dinner at a very nice restaurant not far from the hotel which makes for an easy walk home. we’ve really enjoyed the food and wine in italy more so than in france. See our 2nd day in Venice here

buona notte


you never told me it would be this beautiful! talk about a living postcard, this is it. we arrived at 11:30 on a fast train from florence and soon caught a vaporetto going to the district our hotel is in. the vaporetto are the boat buses of venice and have schedules and stops just as transit does. we bought a 3 day pass that allows us to go everywhere at any time, so far we’ve used it twice: once to get to our hotel and the second to do the grand tour around the main islands and up the grand canal. i took so many pictures i ran out of juice and have yet to find a place that sells batteries.

our hotel is a lowly 2 star but is clean, very small, quiet and off the beaten path. it has no phone,tel evision or internet, but someone close by does and that’s what i’m using to update the blog. hopefully it will last through wednesday, when we leave. the hotel is adjacent to a small canal which we look directly onto, it too is picture perfect, in fact we’ve seen a couple of gondolas go by but never have the camera ready. anyway the place is bliss, away from the madding crowd and is truly peaceful; i think we can relax here.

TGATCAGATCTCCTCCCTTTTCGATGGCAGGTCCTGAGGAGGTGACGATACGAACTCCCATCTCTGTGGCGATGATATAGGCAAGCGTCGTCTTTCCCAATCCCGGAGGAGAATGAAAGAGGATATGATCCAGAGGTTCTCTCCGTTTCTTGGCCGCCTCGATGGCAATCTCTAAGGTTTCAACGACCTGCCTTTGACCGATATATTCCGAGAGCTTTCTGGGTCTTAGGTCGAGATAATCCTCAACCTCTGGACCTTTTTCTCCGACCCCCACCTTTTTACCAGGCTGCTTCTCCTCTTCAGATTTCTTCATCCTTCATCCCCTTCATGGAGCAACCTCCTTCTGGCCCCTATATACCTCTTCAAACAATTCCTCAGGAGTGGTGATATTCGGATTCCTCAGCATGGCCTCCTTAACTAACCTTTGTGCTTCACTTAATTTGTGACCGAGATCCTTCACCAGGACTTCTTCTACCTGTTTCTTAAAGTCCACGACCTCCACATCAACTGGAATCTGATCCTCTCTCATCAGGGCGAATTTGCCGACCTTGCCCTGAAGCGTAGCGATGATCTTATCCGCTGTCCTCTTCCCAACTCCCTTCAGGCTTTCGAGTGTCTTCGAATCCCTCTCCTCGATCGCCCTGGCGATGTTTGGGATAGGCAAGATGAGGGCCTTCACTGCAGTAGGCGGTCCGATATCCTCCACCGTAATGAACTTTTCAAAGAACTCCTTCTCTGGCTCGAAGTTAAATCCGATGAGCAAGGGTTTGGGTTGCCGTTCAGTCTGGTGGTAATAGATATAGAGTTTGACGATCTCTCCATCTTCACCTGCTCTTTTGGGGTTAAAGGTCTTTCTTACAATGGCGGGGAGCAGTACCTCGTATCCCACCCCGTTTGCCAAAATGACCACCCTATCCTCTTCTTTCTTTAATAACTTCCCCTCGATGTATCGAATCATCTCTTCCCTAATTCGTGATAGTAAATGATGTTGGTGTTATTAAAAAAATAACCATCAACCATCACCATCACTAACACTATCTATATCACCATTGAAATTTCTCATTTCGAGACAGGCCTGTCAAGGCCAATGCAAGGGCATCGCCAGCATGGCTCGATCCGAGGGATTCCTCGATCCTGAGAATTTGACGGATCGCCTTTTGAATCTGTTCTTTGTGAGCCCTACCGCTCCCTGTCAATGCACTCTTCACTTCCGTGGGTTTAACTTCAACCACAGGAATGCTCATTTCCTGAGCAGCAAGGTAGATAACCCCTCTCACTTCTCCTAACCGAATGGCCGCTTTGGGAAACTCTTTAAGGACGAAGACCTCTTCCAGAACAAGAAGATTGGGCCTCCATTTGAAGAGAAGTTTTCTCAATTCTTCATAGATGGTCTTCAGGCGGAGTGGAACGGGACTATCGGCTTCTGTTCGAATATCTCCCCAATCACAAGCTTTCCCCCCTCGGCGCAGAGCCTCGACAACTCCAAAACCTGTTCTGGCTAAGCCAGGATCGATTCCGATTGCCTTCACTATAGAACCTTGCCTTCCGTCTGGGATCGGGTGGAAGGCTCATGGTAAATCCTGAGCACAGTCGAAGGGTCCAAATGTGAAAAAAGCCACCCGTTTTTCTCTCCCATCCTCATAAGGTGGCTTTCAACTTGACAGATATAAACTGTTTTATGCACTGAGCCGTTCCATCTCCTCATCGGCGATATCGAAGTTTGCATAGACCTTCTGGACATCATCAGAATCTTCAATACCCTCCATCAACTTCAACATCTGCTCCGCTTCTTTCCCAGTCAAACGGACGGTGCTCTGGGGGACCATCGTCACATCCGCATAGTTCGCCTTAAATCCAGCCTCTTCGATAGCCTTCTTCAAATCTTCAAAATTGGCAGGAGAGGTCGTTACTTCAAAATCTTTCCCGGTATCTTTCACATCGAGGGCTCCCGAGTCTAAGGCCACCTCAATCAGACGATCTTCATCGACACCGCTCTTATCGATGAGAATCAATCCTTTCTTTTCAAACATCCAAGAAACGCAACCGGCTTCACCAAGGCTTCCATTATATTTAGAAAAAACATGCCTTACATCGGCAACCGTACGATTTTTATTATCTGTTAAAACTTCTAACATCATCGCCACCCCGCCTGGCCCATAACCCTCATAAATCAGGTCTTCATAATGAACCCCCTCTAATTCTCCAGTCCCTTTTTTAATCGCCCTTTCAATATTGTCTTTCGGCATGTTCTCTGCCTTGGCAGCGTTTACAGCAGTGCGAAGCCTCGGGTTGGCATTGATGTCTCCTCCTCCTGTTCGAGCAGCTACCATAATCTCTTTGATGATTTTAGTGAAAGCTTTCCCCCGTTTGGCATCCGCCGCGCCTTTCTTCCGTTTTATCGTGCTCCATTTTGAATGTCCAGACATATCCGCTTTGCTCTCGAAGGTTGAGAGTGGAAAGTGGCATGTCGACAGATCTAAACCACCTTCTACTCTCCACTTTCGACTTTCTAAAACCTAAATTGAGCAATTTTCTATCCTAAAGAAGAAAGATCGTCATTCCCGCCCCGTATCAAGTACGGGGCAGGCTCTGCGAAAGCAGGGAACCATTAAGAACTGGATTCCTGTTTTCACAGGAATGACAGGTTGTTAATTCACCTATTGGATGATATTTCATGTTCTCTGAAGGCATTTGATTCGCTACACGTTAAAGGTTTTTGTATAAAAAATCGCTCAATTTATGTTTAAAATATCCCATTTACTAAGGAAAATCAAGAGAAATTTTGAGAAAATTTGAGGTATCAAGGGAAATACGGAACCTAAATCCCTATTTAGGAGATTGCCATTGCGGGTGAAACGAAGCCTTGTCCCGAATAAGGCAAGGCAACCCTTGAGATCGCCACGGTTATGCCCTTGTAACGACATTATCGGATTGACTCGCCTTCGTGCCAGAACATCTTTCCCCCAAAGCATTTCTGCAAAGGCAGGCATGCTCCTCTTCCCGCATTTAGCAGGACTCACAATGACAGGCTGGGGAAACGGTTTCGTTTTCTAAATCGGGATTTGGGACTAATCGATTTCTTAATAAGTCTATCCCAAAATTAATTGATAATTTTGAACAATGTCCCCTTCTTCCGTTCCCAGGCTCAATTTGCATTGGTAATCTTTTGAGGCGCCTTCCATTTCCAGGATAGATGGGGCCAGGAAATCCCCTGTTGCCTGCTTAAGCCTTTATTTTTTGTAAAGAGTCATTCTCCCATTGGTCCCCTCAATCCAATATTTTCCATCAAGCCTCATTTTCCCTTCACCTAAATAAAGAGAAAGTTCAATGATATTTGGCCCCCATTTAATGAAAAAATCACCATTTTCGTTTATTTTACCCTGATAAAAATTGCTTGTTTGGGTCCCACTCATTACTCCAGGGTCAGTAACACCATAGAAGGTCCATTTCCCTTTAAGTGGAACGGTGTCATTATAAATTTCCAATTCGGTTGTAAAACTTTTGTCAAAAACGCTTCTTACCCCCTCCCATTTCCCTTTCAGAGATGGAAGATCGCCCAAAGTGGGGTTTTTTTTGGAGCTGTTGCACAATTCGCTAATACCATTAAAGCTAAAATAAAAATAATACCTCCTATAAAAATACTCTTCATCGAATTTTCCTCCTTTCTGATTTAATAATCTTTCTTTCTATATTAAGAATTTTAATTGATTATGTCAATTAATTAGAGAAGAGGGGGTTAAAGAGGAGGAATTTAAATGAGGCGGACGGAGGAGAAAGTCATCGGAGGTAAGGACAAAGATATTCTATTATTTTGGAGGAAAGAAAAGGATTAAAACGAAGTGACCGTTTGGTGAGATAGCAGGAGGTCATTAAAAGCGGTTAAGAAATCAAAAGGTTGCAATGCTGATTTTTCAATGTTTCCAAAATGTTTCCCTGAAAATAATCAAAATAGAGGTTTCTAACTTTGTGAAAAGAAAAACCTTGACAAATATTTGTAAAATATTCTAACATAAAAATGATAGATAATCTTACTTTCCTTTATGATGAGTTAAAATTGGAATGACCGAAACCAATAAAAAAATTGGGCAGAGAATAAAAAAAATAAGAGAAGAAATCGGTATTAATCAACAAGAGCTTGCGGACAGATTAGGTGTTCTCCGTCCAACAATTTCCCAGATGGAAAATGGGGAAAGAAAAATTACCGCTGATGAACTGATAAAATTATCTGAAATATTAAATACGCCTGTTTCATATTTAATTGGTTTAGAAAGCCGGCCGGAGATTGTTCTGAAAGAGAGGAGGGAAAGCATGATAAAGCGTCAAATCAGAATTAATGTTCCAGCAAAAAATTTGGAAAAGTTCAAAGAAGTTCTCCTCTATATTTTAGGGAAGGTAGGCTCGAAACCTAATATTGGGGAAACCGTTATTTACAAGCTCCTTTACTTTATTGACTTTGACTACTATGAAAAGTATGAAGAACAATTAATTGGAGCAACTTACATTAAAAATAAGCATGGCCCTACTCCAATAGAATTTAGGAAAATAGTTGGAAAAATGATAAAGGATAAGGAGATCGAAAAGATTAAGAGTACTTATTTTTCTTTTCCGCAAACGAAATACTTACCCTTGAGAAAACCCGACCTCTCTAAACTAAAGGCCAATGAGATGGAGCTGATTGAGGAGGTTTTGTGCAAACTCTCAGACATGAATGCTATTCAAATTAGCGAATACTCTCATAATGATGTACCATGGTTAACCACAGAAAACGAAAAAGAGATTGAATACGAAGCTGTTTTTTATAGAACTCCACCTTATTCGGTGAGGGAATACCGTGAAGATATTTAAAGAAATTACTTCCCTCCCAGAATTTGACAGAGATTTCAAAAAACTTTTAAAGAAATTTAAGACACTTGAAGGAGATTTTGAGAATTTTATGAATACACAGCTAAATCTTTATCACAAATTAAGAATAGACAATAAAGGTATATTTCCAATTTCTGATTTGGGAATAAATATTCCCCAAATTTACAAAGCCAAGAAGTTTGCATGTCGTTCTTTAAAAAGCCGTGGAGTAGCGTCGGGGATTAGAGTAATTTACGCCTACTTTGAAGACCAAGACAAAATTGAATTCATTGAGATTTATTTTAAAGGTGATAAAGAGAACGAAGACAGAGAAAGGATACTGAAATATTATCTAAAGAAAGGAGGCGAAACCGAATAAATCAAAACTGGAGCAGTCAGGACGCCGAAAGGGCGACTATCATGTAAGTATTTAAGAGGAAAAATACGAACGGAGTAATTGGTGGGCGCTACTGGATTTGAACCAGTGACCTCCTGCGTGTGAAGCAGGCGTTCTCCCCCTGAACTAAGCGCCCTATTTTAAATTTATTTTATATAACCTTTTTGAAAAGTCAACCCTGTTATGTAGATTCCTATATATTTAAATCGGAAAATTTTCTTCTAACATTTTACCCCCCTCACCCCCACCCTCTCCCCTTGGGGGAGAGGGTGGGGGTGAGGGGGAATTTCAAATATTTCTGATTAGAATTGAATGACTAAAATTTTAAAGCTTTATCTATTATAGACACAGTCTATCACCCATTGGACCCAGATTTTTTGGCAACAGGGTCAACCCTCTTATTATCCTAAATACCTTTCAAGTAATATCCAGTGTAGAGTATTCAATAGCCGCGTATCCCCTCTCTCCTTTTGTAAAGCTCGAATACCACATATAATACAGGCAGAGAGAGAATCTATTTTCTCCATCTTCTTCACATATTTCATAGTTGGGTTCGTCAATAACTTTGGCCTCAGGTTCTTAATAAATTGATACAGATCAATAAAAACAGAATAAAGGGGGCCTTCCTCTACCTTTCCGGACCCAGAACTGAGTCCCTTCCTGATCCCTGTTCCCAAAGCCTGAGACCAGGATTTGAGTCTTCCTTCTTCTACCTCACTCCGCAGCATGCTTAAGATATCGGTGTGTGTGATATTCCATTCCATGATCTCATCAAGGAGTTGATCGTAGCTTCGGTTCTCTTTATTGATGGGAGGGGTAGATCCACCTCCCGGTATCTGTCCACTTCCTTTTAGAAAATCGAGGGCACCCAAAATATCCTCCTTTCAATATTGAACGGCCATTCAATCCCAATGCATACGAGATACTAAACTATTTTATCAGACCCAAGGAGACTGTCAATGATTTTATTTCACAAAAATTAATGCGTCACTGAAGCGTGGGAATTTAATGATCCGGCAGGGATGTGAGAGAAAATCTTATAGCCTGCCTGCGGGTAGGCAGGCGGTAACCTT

we toured around a couple of the islands on foot, again like florence every corner is a new surprise, without exception a painting waiting to be done. the many former palazzos, old churches and the squares offer an infinite variety of colour, light and space. the granddaddies of them all are saint marco’s cathedral and the doge’s palace. the square is huge, it probably held 10’s of thousands in its day. the whole square is surrounded by a colonnade of stacked arches which make it seem like a large cloister with the shimmering church at the eastern end and the doge’s palace next door enclosing it at the eastern end. as with many buildings on our trip, saint marco’s is also covered with scaffolding in various spots. the biggest disappointment though was to discover the bridge of sighs framed in a large wrap with advertising for lancia, an italian car company who are no doubt sponsoring the renovations.